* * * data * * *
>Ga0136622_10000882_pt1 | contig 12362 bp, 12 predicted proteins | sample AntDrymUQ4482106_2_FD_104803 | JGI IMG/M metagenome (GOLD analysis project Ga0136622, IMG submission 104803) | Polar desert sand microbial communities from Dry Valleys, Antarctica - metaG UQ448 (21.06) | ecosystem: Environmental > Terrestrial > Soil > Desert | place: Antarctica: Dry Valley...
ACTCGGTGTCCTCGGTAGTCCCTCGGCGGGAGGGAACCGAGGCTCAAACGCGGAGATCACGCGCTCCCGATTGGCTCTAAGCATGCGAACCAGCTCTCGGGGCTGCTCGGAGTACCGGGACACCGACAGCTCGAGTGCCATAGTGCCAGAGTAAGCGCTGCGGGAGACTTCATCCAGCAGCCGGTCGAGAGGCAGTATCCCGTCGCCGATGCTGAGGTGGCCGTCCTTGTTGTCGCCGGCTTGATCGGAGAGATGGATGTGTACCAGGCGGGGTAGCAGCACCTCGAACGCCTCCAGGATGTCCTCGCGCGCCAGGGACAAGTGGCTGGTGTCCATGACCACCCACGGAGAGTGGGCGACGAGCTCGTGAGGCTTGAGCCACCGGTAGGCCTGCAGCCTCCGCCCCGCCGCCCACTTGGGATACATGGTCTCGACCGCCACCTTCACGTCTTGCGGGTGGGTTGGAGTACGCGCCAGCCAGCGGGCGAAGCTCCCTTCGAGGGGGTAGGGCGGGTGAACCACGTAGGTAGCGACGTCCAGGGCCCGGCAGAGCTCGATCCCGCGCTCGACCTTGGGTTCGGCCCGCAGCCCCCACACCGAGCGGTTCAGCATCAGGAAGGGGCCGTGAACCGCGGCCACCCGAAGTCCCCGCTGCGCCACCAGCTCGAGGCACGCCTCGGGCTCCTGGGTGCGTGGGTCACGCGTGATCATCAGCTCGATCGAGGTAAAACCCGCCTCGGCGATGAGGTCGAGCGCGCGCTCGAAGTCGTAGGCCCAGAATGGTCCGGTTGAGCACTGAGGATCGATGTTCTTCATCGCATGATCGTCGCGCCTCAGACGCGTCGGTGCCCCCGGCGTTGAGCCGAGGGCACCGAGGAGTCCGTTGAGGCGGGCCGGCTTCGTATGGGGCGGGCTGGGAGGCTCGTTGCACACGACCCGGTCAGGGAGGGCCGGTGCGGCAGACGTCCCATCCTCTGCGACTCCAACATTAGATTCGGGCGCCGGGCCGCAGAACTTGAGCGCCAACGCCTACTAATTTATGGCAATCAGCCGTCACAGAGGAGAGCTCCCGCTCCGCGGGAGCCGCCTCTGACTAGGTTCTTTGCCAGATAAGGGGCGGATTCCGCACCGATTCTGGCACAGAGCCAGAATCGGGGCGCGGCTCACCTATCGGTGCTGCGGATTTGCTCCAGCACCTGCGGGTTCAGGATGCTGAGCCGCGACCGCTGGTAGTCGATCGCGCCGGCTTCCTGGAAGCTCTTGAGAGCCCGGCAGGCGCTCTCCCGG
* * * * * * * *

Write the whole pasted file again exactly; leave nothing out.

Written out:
>Ga0136622_10000882_pt1 | contig 12362 bp, 12 predicted proteins | sample AntDrymUQ4482106_2_FD_104803 | JGI IMG/M metagenome (GOLD analysis project Ga0136622, IMG submission 104803) | Polar desert sand microbial communities from Dry Valleys, Antarctica - metaG UQ448 (21.06) | ecosystem: Environmental > Terrestrial > Soil > Desert | place: Antarctica: Dry Valley...
ACTCGGTGTCCTCGGTAGTCCCTCGGCGGGAGGGAACCGAGGCTCAAACGCGGAGATCACGCGCTCCCGATTGGCTCTAAGCATGCGAACCAGCTCTCGGGGCTGCTCGGAGTACCGGGACACCGACAGCTCGAGTGCCATAGTGCCAGAGTAAGCGCTGCGGGAGACTTCATCCAGCAGCCGGTCGAGAGGCAGTATCCCGTCGCCGATGCTGAGGTGGCCGTCCTTGTTGTCGCCGGCTTGATCGGAGAGATGGATGTGTACCAGGCGGGGTAGCAGCACCTCGAACGCCTCCAGGATGTCCTCGCGCGCCAGGGACAAGTGGCTGGTGTCCATGACCACCCACGGAGAGTGGGCGACGAGCTCGTGAGGCTTGAGCCACCGGTAGGCCTGCAGCCTCCGCCCCGCCGCCCACTTGGGATACATGGTCTCGACCGCCACCTTCACGTCTTGCGGGTGGGTTGGAGTACGCGCCAGCCAGCGGGCGAAGCTCCCTTCGAGGGGGTAGGGCGGGTGAACCACGTAGGTAGCGACGTCCAGGGCCCGGCAGAGCTCGATCCCGCGCTCGACCTTGGGTTCGGCCCGCAGCCCCCACACCGAGCGGTTCAGCATCAGGAAGGGGCCGTGAACCGCGGCCACCCGAAGTCCCCGCTGCGCCACCAGCTCGAGGCACGCCTCGGGCTCCTGGGTGCGTGGGTCACGCGTGATCATCAGCTCGATCGAGGTAAAACCCGCCTCGGCGATGAGGTCGAGCGCGCGCTCGAAGTCGTAGGCCCAGAATGGTCCGGTTGAGCACTGAGGATCGATGTTCTTCATCGCATGATCGTCGCGCCTCAGACGCGTCGGTGCCCCCGGCGTTGAGCCGAGGGCACCGAGGAGTCCGTTGAGGCGGGCCGGCTTCGTATGGGGCGGGCTGGGAGGCTCGTTGCACACGACCCGGTCAGGGAGGGCCGGTGCGGCAGACGTCCCATCCTCTGCGACTCCAACATTAGATTCGGGCGCCGGGCCGCAGAACTTGAGCGCCAACGCCTACTAATTTATGGCAATCAGCCGTCACAGAGGAGAGCTCCCGCTCCGCGGGAGCCGCCTCTGACTAGGTTCTTTGCCAGATAAGGGGCGGATTCCGCACCGATTCTGGCACAGAGCCAGAATCGGGGCGCGGCTCACCTATCGGTGCTGCGGATTTGCTCCAGCACCTGCGGGTTCAGGATGCTGAGCCGCGACCGCTGGTAGTCGATCGCGCCGGCTTCCTGGAAGCTCTTGAGAGCCCGGCAGGCGCTCTCCCGG